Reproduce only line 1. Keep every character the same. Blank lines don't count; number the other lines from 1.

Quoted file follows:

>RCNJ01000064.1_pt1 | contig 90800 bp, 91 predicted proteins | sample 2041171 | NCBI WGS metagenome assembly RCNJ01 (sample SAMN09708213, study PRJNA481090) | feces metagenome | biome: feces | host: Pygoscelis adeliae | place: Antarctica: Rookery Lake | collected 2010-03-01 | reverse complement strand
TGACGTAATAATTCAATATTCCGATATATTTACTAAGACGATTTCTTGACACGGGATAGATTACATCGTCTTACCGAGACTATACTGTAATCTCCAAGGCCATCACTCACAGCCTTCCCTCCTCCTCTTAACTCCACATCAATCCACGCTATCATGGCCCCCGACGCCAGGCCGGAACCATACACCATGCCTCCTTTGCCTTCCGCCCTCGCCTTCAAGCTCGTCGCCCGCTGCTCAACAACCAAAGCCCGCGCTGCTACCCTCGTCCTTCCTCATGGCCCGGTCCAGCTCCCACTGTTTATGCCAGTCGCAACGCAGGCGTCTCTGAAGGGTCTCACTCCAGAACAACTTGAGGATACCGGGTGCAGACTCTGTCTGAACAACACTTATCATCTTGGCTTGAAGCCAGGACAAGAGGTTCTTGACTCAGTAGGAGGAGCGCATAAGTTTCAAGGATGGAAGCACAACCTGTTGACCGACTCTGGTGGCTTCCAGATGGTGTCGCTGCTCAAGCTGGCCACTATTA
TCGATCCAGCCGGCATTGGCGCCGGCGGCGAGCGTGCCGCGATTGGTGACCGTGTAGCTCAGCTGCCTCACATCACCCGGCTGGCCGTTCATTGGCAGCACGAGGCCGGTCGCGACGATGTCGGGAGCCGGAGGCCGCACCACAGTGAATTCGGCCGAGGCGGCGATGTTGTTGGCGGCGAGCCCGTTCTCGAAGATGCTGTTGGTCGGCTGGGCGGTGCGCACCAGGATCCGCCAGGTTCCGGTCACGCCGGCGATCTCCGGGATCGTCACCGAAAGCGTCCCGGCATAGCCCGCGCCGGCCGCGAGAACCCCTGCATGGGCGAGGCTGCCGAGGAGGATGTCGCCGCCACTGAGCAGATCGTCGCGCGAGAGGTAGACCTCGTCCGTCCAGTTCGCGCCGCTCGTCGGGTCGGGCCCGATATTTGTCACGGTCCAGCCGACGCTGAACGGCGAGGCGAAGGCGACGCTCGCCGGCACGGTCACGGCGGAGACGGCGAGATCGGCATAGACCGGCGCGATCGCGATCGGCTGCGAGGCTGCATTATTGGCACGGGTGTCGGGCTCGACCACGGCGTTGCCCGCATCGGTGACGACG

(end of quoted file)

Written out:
>RCNJ01000064.1_pt1 | contig 90800 bp, 91 predicted proteins | sample 2041171 | NCBI WGS metagenome assembly RCNJ01 (sample SAMN09708213, study PRJNA481090) | feces metagenome | biome: feces | host: Pygoscelis adeliae | place: Antarctica: Rookery Lake | collected 2010-03-01 | reverse complement strand